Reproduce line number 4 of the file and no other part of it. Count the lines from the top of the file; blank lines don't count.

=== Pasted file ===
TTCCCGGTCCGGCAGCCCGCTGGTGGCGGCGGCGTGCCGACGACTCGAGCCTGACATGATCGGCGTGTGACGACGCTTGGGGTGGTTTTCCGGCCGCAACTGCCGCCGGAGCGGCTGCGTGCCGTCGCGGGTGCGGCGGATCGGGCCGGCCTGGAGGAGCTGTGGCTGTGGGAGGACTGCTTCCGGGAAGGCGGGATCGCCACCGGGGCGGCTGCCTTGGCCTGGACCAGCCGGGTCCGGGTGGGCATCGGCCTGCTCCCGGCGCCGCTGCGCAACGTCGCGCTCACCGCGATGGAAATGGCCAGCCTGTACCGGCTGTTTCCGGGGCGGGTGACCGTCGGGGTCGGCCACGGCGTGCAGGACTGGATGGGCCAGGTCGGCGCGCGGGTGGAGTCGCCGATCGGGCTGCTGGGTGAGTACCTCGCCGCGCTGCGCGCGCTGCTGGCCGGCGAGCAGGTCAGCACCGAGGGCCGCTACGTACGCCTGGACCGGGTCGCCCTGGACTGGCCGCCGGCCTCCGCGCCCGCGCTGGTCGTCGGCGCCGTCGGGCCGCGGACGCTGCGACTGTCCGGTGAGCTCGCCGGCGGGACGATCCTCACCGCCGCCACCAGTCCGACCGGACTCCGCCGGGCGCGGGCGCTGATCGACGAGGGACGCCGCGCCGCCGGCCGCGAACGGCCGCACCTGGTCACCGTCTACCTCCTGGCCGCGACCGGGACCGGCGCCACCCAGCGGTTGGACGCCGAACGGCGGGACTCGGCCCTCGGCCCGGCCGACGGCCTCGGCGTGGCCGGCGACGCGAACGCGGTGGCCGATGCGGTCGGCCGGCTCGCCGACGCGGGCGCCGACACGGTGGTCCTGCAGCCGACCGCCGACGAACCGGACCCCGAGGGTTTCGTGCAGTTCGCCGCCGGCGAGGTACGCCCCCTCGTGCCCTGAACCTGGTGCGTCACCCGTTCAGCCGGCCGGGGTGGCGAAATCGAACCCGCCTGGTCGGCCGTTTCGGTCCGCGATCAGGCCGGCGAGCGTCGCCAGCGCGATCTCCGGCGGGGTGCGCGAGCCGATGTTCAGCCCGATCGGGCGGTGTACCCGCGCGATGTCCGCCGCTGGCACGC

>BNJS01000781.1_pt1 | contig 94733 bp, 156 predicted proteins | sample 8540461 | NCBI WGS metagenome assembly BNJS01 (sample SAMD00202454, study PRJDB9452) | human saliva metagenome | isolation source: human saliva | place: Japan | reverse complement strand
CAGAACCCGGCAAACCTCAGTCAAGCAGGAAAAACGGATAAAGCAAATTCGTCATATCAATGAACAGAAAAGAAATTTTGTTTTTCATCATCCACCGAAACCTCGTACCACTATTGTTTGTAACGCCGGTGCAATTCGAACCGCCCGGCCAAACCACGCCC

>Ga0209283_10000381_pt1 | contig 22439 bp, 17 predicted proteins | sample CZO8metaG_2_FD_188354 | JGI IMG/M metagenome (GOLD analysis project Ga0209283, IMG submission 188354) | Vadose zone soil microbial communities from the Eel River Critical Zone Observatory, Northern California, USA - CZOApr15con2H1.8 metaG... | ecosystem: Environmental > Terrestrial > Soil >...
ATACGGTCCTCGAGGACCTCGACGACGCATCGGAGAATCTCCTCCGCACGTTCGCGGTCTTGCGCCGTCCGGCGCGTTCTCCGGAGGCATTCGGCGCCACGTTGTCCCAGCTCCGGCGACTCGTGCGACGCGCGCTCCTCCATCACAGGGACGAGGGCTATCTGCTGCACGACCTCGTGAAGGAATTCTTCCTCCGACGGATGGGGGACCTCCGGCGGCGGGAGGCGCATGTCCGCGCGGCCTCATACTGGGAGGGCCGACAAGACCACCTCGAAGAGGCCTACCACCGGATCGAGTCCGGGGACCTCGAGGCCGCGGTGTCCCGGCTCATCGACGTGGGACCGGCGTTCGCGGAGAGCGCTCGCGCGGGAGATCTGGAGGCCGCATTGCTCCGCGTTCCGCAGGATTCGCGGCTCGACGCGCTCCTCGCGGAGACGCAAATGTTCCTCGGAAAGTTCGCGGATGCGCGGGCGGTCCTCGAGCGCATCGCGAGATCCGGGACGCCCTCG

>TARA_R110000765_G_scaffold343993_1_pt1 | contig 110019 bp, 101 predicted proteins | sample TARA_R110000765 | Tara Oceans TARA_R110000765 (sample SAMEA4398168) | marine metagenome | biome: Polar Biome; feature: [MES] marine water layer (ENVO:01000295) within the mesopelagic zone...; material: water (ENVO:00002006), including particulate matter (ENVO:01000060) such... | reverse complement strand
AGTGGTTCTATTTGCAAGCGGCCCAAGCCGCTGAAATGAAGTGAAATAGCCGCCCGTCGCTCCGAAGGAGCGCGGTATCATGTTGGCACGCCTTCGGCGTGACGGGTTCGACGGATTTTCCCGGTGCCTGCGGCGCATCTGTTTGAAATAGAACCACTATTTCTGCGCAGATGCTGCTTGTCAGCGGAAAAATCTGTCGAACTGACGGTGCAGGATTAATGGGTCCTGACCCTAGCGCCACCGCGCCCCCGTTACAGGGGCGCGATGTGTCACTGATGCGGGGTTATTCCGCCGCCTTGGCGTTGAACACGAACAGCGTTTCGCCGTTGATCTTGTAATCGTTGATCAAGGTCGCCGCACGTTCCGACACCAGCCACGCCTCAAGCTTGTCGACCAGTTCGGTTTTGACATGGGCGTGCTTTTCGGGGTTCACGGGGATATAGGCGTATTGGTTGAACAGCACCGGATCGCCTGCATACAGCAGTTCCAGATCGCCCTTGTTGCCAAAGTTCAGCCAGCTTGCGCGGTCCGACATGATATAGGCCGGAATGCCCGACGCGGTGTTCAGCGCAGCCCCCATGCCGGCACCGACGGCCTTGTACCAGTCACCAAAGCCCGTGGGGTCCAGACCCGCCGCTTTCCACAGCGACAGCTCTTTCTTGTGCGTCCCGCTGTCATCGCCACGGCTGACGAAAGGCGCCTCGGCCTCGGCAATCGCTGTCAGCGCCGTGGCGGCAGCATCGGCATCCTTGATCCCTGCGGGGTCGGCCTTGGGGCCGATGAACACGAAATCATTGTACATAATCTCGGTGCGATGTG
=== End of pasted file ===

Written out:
>Ga0209283_10000381_pt1 | contig 22439 bp, 17 predicted proteins | sample CZO8metaG_2_FD_188354 | JGI IMG/M metagenome (GOLD analysis project Ga0209283, IMG submission 188354) | Vadose zone soil microbial communities from the Eel River Critical Zone Observatory, Northern California, USA - CZOApr15con2H1.8 metaG... | ecosystem: Environmental > Terrestrial > Soil >...